Bell pepper
Green, yellow, and red bell peppers
SpeciesCapsicum annuum
Scoville scale0 SHU

The bell pepper (also known as sweet pepper, pepper, capsicum /ˈkæpsɪkəm/[1] or in some places, mangoes[2]) is the fruit of plants in the Grossum Group of the species Capsicum annuum.[3][4] Cultivars of the plant produce fruits in different colors, including red, yellow, orange, green, white, chocolate, candy cane striped, and purple. Bell peppers are sometimes grouped with less pungent chili varieties as "sweet peppers". While they are botanically fruits—classified as berries—they are commonly used as a vegetable ingredient or side dish. Other varieties of the genus Capsicum are categorized as chili peppers when they are cultivated for their pungency, including some varieties of Capsicum annuum.

Peppers are native to Mexico, Central America, the Caribbean and northern South America. Pepper seeds were imported to Spain in 1493 and then spread through Europe and Asia. The mild bell pepper cultivar was developed in the 1920s, in Szeged, Hungary.[5] Preferred growing conditions for bell peppers include warm, moist soil in a temperature range of 21 to 29 °C (70 to 84 °F).[6]


A variety of colored bell peppers
Chef chopping bell peppers

The name pepper was given by Europeans when Christopher Columbus brought the plant back to Europe. At that time, black pepper (peppercorns), from the unrelated plant Piper nigrum originating from India, was a highly prized condiment. The name pepper was applied in Europe to all known spices with a hot and pungent taste and was therefore extended to genus Capsicum when it was introduced from the Americas. The most commonly used name of the plant family chile is of Mexican origin, from the Nahuatl word chilli.

The terms bell pepper (US, Canada, Philippines), pepper or sweet pepper (UK, Ireland, Canada, South Africa, Zimbabwe), and capsicum (Australia, Bangladesh, India, Malaysia, New Zealand, Pakistan and Sri Lanka) are often used for any of the large bell-shaped peppers, regardless of their color. The fruit is simply referred to as a "pepper", or additionally by color ("green pepper" or red, yellow, orange, purple, brown, black).[7] In the Midland region of the U.S., bell peppers, either fresh or when stuffed and pickled, are sometimes called mangoes.[8]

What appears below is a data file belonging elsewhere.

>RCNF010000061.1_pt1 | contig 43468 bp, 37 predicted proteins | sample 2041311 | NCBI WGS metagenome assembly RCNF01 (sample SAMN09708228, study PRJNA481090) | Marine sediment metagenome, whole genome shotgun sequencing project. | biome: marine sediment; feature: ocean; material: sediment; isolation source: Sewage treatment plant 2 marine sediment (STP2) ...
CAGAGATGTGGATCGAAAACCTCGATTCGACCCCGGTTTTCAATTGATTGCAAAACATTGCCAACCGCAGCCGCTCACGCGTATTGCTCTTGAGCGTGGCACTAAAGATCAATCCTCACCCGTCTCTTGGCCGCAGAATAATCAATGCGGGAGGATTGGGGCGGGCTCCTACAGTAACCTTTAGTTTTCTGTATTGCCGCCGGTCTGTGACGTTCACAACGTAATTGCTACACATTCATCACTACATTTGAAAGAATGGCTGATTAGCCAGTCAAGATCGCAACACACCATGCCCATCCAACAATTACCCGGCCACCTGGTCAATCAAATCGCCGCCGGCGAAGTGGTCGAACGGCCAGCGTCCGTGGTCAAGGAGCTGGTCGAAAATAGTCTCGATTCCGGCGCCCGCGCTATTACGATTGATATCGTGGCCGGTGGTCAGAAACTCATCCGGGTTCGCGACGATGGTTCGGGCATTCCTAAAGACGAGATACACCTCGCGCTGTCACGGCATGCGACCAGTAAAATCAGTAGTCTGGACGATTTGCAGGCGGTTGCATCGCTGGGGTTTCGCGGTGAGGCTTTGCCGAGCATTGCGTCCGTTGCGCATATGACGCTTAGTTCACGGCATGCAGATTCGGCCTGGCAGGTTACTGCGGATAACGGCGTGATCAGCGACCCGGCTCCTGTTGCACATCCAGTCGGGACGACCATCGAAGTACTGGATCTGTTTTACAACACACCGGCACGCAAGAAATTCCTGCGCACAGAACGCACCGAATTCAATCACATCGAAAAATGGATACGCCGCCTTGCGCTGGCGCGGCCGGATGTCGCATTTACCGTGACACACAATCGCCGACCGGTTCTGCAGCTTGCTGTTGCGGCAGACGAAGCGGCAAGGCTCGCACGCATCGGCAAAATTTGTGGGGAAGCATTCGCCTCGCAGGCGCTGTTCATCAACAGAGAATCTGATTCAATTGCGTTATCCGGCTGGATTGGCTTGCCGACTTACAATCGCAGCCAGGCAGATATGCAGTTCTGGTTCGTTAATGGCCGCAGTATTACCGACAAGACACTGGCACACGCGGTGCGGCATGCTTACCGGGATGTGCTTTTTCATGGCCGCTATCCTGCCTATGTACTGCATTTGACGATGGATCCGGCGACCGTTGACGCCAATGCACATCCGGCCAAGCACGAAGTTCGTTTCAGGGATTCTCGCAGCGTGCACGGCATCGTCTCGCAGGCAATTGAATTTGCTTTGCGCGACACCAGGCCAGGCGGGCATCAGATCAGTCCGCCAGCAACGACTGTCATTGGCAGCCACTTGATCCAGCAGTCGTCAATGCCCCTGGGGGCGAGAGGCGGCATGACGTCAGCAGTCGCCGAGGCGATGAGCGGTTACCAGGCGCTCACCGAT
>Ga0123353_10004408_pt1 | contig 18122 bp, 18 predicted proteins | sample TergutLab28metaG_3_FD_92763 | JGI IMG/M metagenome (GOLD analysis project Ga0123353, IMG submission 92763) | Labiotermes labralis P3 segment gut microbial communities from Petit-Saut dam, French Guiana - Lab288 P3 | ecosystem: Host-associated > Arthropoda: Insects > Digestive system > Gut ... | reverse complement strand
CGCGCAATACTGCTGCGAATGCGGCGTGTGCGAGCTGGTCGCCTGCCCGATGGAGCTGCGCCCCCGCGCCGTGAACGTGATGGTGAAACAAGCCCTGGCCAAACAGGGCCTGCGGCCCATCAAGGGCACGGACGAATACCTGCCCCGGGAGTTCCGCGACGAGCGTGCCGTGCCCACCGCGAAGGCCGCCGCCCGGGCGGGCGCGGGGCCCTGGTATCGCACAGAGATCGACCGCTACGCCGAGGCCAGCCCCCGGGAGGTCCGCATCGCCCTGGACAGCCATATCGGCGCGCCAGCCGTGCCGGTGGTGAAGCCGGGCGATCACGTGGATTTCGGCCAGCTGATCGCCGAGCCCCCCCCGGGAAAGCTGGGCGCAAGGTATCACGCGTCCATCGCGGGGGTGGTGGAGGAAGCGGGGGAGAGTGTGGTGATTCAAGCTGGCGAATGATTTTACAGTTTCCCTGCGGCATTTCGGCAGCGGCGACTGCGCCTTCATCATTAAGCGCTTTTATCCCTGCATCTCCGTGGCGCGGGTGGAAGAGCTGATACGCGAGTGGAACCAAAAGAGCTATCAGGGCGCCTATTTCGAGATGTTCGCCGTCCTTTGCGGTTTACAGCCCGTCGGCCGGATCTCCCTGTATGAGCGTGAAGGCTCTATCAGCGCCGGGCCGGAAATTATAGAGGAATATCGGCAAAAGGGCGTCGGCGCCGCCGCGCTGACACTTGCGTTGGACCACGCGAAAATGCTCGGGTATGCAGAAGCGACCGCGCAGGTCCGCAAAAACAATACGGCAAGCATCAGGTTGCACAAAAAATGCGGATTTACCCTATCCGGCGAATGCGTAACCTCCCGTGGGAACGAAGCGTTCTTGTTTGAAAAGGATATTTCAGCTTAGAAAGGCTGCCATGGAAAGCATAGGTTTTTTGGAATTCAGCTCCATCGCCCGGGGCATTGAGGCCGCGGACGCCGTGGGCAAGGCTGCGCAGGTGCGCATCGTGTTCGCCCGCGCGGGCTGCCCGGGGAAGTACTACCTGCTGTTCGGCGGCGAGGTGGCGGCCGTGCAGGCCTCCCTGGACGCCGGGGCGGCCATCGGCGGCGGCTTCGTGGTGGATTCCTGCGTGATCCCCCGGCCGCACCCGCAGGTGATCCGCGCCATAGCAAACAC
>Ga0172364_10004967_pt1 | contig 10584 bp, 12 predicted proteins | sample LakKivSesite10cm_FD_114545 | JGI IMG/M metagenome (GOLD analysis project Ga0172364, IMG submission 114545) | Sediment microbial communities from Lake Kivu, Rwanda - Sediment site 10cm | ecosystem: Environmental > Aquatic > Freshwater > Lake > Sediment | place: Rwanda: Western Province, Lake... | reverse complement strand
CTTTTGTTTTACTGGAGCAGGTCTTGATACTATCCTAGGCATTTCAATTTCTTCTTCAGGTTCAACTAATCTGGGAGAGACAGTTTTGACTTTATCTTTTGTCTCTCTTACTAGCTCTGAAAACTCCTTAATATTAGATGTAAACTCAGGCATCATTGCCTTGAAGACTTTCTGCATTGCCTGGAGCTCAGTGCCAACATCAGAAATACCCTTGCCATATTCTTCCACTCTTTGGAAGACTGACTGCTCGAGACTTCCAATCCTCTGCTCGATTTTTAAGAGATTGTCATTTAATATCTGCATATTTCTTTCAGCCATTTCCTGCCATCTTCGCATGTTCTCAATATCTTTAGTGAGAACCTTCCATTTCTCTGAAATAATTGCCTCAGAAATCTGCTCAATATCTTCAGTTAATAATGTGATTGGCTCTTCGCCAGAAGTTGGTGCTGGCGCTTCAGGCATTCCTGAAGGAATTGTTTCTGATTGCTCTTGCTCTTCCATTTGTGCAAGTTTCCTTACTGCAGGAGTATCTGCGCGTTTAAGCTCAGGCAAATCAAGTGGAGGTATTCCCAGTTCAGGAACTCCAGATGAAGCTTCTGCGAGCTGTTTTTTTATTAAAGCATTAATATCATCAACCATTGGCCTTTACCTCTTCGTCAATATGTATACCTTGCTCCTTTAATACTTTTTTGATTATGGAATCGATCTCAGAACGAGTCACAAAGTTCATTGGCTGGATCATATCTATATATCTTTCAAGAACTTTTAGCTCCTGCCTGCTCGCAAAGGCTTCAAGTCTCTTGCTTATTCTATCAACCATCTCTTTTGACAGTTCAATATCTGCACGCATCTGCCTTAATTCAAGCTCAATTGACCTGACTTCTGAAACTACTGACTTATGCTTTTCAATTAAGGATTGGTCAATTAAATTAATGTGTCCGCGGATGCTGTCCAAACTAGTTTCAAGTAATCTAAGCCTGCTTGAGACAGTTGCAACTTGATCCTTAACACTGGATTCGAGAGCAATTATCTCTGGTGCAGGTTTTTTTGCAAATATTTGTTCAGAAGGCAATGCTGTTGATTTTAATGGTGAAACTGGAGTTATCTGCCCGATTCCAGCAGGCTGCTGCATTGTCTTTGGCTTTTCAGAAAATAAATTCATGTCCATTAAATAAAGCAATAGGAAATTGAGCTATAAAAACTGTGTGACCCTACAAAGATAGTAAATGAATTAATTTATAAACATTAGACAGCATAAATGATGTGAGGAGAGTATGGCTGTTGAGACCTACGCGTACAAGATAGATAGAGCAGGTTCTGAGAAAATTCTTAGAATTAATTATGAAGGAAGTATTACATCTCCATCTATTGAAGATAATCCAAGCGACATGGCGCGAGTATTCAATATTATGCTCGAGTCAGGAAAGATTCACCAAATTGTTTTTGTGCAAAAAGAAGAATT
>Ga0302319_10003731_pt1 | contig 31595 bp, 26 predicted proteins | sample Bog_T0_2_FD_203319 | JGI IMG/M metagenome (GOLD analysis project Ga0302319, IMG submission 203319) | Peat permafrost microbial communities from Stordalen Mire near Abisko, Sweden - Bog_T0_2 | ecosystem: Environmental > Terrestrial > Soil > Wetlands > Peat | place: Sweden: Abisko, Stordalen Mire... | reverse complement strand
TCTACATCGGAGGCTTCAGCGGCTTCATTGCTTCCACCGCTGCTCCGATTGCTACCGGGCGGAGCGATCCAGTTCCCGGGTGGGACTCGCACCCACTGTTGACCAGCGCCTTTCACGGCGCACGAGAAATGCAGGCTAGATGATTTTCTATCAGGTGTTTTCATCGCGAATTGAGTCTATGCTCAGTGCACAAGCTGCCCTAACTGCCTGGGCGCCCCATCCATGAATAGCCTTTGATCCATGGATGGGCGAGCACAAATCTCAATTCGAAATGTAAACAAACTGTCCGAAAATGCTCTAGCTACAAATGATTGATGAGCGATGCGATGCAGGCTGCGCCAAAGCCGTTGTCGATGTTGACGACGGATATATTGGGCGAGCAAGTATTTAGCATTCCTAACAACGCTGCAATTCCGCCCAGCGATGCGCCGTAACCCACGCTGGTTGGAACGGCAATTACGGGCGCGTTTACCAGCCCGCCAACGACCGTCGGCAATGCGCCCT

In some languages, the term paprika, which has its roots in the word for pepper, is used for both the spice and the fruit – sometimes referred to by their color (for example groene paprika, gele paprika, in Dutch, which are green and yellow, respectively). The bell pepper is called "パプリカ" (papurika) or "ピーマン" (pīman, from French piment pronounced with a silent 't') in Japan.[9] In Switzerland, the fruit is mostly called peperone, which is the Italian name of the fruit. In France, it is called poivron, with the same root as poivre (meaning "pepper") or piment. In Spain it is called pimiento morrón, the masculine form of the traditional spice, pimienta and "morrón" (snouted) referring to its general shape. In South Korea, the word "피망" (pimang from the French piment) refers to green bell peppers, whereas "파프리카" (papeurika, from paprika) refers to bell peppers of other colors. In Sri Lanka, both the bell pepper and the banana pepper are referred to as a "capsicum" since the bell pepper has no Sinhalese translation. In Argentina and Chile, it is called "morrón".

Peppers, sweet, red, raw
Nutritional value per 100 g (3.5 oz)
Energy27 kcal (110 kJ)
4.64 g
Sugars2.4 g
Dietary fiber1.8 g
0.13 g
0.9 g
Vitamin A equiv.
157 μg
1624 μg
Thiamine (B1)
0.055 mg
Riboflavin (B2)
0.142 mg
Niacin (B3)
1 mg
Pantothenic acid (B5)
0.317 mg
Vitamin B6
0.3 mg
Folate (B9)
47 μg
Vitamin C
142 mg
Vitamin E
1.58 mg
Vitamin K
7.4 μg
6 mg
0.35 mg
11 mg
0.122 mg
27 mg
213 mg
3 mg
0.2 mg
Other constituentsQuantity
Water92 g

Percentages estimated using US recommendations for adults,[10] except for potassium, which is estimated based on expert recommendation from the National Academies.[11]


The most common colors of bell peppers are green, yellow, orange and red. Other colors include brown, white, lavender, and dark purple, depending on the variety. Most typically, unripe fruits are green or, less commonly, pale yellow or purple. Red bell peppers are simply ripened green peppers,[12] although the Permagreen variety maintains its green color even when fully ripe. As such, mixed colored peppers also exist during parts of the ripening process.